The sheep is a frequently used animal model for orthopedic research at the ARI mostly involving invasive surgery on the hind limb. Therefore, the sheep need general anesthesia. These painful procedures can only be ethically justified with the application of an adequate analgesia protocol. A transdermal fentanyl patch is a great way of application to administer fentanyl over a longer period avoiding stressful injections for the animal.
The uptake of fentanyl through the skin depends on various factors (fat content of the skin, temperature, blood circulation). A comparison of different locations is needed to clarify the best and most feasible skin area to apply a transdermal fentanyl patch. With an identification of the characteristics of the uptake of fentanyl in sheep, the current analgesia protocol could be adapted in order to be more reliable.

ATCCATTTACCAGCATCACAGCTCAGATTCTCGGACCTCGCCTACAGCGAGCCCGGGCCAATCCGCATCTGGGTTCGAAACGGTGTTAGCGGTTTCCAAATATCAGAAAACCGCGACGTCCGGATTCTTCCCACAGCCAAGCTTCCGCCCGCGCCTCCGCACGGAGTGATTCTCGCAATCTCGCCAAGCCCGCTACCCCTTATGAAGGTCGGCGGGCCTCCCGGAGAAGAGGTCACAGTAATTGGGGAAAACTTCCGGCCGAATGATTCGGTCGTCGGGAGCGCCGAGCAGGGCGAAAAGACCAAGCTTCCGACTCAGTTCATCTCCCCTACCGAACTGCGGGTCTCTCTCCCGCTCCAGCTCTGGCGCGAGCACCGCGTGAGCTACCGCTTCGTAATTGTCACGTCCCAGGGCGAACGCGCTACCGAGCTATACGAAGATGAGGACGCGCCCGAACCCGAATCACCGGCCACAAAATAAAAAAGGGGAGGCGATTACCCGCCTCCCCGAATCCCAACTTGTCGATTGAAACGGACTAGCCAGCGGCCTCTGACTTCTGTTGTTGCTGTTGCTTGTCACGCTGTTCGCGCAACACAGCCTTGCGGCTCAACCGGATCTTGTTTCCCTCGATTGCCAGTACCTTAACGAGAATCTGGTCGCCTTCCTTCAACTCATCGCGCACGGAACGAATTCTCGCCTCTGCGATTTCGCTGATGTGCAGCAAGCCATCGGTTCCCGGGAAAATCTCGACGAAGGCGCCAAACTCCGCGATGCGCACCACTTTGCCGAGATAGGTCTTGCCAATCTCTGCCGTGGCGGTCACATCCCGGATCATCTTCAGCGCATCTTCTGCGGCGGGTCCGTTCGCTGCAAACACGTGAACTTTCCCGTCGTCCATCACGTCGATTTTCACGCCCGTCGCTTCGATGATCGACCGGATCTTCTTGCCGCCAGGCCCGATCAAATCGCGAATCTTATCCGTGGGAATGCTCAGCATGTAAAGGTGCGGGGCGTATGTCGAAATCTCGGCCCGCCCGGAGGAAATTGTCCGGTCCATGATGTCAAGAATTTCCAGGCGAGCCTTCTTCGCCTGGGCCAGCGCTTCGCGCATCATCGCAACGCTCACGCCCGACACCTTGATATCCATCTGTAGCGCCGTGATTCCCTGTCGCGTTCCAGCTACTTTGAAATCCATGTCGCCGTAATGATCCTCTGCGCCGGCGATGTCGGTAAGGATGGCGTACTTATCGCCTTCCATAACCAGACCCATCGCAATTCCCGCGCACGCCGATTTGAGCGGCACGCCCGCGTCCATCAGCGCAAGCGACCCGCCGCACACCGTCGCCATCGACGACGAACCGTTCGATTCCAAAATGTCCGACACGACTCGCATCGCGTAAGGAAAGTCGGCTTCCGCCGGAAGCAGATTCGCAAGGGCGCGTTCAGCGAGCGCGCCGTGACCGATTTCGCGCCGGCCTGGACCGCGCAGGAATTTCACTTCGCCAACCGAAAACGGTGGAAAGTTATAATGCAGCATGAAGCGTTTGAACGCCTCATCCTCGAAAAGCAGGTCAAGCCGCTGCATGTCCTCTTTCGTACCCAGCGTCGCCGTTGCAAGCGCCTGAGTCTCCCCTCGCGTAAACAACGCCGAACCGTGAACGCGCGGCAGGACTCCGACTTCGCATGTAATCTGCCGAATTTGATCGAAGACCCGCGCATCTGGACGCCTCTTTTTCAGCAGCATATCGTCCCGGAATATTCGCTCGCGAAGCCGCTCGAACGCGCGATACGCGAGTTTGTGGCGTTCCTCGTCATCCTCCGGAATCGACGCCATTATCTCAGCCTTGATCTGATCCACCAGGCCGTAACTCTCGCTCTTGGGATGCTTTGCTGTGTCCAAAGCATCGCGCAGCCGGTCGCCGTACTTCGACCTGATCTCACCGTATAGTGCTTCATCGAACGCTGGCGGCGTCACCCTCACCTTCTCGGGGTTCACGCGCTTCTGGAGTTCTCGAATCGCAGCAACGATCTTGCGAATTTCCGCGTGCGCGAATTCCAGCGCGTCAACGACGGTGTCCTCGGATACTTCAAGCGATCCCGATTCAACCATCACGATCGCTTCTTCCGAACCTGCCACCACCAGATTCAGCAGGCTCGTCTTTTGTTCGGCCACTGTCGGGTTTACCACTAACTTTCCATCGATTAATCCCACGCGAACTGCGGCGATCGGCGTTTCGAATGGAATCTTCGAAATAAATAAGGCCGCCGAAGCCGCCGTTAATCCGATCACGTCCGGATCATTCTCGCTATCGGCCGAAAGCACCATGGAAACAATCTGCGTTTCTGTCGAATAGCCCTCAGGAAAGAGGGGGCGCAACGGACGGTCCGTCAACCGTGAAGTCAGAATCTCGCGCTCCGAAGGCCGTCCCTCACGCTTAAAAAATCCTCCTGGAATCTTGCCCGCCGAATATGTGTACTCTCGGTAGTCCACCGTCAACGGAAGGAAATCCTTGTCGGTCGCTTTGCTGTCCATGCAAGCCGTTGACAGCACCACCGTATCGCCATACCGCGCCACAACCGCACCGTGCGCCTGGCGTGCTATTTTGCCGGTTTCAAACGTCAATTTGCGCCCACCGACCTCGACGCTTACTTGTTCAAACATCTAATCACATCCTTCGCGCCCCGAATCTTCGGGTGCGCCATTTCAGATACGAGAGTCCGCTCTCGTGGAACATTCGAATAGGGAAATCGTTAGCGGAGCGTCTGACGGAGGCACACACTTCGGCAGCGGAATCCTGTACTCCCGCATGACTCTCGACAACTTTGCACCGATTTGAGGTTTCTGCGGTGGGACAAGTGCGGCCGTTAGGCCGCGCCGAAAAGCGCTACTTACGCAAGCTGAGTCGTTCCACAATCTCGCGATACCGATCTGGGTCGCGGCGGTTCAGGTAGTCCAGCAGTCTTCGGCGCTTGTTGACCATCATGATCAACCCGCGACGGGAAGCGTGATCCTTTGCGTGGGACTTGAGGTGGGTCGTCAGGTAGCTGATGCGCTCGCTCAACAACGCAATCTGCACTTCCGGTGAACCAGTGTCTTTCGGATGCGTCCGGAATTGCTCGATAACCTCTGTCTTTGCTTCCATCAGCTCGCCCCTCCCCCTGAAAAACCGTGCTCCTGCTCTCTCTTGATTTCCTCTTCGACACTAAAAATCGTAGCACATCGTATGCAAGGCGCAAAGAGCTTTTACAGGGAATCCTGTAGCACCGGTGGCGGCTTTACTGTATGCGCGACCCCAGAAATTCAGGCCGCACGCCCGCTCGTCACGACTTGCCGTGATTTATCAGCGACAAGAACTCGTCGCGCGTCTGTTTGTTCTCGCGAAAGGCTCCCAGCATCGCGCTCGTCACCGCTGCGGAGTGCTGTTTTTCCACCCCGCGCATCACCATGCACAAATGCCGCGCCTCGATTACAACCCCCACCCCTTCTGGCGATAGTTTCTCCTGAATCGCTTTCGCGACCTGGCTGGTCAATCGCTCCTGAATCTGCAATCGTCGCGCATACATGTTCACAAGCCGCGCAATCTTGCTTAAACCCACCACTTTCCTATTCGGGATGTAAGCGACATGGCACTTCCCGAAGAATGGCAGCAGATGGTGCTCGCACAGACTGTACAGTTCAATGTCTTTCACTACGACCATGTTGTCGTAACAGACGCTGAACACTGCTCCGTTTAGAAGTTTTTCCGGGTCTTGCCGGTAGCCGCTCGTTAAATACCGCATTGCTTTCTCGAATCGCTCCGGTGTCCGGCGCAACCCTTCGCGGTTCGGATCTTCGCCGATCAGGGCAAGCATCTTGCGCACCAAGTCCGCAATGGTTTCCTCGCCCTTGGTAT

In accordance with the refinement of the 3R principle, the aim of this study was to improve the analgesia protocols used at the ARI for sheep undergoing orthopedic surgery.
Buchholz T, Hildebrand M, Heider A, Stenger V, Arens D, Spadavecchia C, Zeiter S. Transdermal Fentanyl Uptake at Two Different Patch Locations in Swiss White Alpine Sheep. Animals (Basel). 2020 Sep 17;10(9):E1675. doi: 10.3390/ani10091675. PMID: 32957484.
Spadavecchia C (Prof) VetSuisse University of Bern, Switzerland
Rohrbach H (Dr med vet), VetSuisse University of Bern, Switzerland
Heider A, Swiss Institute of Allergy and Asthma (SIAF), Davos, Switzerland